As the current series of the Apprentice approaches its finale, I caught up with Alana Spencer, the winner of series 12. One of the youngest contestants of the programme and the first winner from Wales, Alana secured the £250,000 investment from Lord Sugar to develop her indulgent cake business in 2016 – Ridiculously Rich by Alana.

Alana has scarcely had time to draw breath since being hired – or rather, going into business with Lord Sugar. Working closely with Lord Sugar himself at the start of the business, Alana has had the benefit of working with a team of people that all start-up businesses would love – accountants, lawyers, marketing experts. Then again, if you have just given someone £250,000 of your own money, it would be prudent to make sure it is put to good use!

Testament to how worthy Alana’s business idea has proven to be is that, at just 27, Alana has been able to buy Lord Sugar out of the business. With around 100 ambassadors and ‘cakepreneurs’ across the country selling products baked by Alana and her team in her brand new facility in Aberystwyth, they are continuing on the path that Alana took when first setting up her business:

“I always wanted to sell more cakes and when I used to do farmers’ markets I also did the local food festival. Seeing how much more ‘treats’ people would buy when it was a once a year thing rather than a once a fortnight thing, it really surprised me because I think if people are going to a food festival, they are going to spend; they’re going to treat themselves. So, it made me realise that if I went to food festivals, I’d sell a lot more cakes and I started going a little further afield, travelling around Wales and then went across the border into England and then, before I knew it, I was travelling 4-5 hours every weekend each way. It did take a lot out of me but it served me well;  I did it for seven years running my business by travelling all around the country.”

It has been a busy time for Alana as she has just brought all production of her cakes back in house to an industrial unit complete with an onsite retail shop which is open every Friday for those that want that well-earned end of week treat. This comes also on the back of launching a series of retail cabinets in services and selected stores so that you can be sure of finding a quality, indulgent treat whenever you want – similar to those that you may have seen for a well-known donut company. Initial results have been very successful and Alana sees them playing a major part in her plans over the next three years as a way of not only building brand awareness, but also making her quality products easily accessible to everyone.

Likewise, Alana is confident that by bringing production back in house, she will be able to improve marketing of their on-line offering and is excited by decisions they have taken with regards to removing single use plastic for all online ordering. It may well shorten the shelf life of the product from ten days to four days but that will be ample time (well, in my house anyway!) to finish the cakes ordered.

I asked Alana if it was it always in her thinking that she would enter the Apprentice.  She has been in the food industry since she was 16, first selling chocolates to her friends and local businesses under the name of Narna’s – her younger sister’s pet name for her:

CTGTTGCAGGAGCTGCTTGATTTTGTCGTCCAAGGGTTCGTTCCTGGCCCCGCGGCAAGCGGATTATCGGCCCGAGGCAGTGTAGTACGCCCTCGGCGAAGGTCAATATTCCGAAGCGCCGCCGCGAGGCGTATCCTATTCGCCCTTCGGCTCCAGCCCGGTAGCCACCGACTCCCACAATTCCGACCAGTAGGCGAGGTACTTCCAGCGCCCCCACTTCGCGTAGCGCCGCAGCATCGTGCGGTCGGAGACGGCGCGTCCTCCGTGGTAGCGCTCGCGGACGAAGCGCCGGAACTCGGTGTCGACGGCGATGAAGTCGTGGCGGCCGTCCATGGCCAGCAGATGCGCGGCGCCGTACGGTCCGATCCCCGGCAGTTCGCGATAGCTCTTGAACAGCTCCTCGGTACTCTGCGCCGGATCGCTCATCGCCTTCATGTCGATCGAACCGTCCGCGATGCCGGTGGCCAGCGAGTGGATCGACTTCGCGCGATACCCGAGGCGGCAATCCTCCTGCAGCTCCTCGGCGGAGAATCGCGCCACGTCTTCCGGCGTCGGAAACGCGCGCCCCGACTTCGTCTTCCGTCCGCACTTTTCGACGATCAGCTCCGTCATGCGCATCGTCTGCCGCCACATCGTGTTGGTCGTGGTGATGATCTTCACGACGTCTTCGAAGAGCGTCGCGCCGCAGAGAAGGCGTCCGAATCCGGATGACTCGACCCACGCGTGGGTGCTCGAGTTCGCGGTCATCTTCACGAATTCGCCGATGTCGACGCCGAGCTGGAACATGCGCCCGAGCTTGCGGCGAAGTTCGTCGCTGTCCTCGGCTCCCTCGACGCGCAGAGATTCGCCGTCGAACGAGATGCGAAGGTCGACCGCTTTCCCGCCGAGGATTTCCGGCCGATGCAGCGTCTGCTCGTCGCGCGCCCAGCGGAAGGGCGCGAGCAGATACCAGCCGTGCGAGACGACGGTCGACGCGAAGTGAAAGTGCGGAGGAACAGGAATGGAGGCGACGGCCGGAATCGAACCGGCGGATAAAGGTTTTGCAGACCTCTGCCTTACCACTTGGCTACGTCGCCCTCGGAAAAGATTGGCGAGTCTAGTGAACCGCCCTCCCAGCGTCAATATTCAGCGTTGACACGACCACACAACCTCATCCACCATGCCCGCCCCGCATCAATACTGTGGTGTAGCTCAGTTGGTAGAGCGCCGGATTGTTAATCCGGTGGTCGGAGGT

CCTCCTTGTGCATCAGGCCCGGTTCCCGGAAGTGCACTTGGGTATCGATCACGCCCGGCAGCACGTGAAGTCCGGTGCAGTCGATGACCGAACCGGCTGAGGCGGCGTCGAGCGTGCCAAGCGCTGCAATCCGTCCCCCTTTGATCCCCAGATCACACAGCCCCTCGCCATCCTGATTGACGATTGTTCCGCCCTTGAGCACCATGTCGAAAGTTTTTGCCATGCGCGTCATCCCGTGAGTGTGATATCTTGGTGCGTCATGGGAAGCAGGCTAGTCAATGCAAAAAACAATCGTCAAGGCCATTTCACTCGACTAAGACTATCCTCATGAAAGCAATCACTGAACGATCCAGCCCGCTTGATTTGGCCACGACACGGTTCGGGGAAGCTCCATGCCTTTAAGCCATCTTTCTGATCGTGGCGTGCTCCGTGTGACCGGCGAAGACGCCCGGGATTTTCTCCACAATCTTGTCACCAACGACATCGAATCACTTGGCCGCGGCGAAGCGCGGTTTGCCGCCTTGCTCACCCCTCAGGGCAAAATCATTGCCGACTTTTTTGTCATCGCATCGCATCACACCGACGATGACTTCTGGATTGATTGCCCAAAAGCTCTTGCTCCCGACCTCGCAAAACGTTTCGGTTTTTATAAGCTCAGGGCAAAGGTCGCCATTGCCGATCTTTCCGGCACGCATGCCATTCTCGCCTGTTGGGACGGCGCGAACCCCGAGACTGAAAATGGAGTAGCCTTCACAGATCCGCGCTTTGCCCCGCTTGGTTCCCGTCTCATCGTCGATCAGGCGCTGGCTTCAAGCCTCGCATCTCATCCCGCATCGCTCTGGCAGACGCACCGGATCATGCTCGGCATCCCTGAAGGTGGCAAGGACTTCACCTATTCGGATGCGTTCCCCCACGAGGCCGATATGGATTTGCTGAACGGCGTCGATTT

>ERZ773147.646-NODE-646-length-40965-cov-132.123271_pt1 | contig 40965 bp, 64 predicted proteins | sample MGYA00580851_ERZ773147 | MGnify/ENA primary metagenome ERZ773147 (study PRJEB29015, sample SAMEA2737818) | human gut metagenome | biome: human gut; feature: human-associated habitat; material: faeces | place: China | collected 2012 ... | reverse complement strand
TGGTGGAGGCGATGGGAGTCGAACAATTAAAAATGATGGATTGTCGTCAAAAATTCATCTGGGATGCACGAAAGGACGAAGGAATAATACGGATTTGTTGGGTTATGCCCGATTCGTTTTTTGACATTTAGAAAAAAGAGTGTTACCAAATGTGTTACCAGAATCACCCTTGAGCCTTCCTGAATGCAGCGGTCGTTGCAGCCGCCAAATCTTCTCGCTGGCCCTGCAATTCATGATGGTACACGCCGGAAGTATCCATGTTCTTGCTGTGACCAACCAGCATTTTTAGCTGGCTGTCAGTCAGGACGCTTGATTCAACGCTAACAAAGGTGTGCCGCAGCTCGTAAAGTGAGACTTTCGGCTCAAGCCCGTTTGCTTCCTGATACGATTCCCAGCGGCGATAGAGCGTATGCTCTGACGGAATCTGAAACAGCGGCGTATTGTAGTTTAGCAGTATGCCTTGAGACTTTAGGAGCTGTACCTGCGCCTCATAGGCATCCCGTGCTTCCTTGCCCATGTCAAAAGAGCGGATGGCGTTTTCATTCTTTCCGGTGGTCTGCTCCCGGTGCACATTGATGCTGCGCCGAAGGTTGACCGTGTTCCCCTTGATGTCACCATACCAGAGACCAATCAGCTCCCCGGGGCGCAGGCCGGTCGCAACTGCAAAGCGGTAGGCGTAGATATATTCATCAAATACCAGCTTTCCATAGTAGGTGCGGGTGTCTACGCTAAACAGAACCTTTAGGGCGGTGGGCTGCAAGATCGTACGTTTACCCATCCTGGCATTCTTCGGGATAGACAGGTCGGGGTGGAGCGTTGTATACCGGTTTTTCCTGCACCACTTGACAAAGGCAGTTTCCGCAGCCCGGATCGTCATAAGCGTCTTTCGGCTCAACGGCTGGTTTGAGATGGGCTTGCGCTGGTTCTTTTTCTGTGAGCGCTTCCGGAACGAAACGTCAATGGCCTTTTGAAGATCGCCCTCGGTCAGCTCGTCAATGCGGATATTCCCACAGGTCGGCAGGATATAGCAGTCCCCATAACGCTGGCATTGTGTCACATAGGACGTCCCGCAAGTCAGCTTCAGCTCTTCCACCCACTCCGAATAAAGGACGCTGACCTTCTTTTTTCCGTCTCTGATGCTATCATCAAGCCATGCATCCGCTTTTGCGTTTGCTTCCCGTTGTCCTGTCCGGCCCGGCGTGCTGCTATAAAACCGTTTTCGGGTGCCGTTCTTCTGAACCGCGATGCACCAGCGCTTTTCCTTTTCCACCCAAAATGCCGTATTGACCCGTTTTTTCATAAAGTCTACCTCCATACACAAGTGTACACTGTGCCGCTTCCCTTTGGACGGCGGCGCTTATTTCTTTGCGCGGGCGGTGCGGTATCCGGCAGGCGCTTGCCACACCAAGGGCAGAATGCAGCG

“Well, it was an impulse decision in a way. However, it had been something I’d been looking into or wanting to do for years. I’d actually applied for the Junior Apprentice when I was 16. Knowing what I know now about the audition process, I got quite far in. I got to the end of the first stage and then I applied again the following year but because I was 18, I had to apply for the adult version. I did terribly; I got very nervous and couldn’t get my words out. Then, I left it for about six years and then the advert popped up that said apply. I had a chat to my partner, Bart, and said I’m going to go for it. And I went for it! It was kind of bizarre, it sort of just happened…”

Series 12 is renowned for being the series where one candidate in the show didn’t wait to be fired – Aleskandra King walked out. Being on the show is a very intense experience and despite a grueling application process during which candidates are exposed to a range of emotions intended to mirror those they are likely to encounter whilst on the show itself, King felt it wasn’t right for her. Alana believes that it was the right decision and was grateful for the gift of a bottle of lavender spray King left for her to help her sleep. (King left everyone a small present when she left).

There can be no doubt that in common with other ‘reality’ shows, participants are members of an exclusive club due to their shared experience and Alana is still in contact with some of the other contestants:

“I’m still in touch with Grainne (McCoy) and Courtney (Wood). Then I speak to Rebecca (Jeffery) and Oliver (Nohl-Oser) as well who is absolutely lovely. He owns a sausage company and he came to the bakery launch so we had chance to have a catch up. The thing is that when you come out, you’re like “these people are my true friends, better than my friends before” and you really feel like that. Then you realise over time that what you have is a bond based on an experience that you’ve had that no one else really understands as it’s a really unusual experience. Then over the years, you realise that “okay, these are the people from the experience who are my true friends” and they’re the ones you keep in touch with.”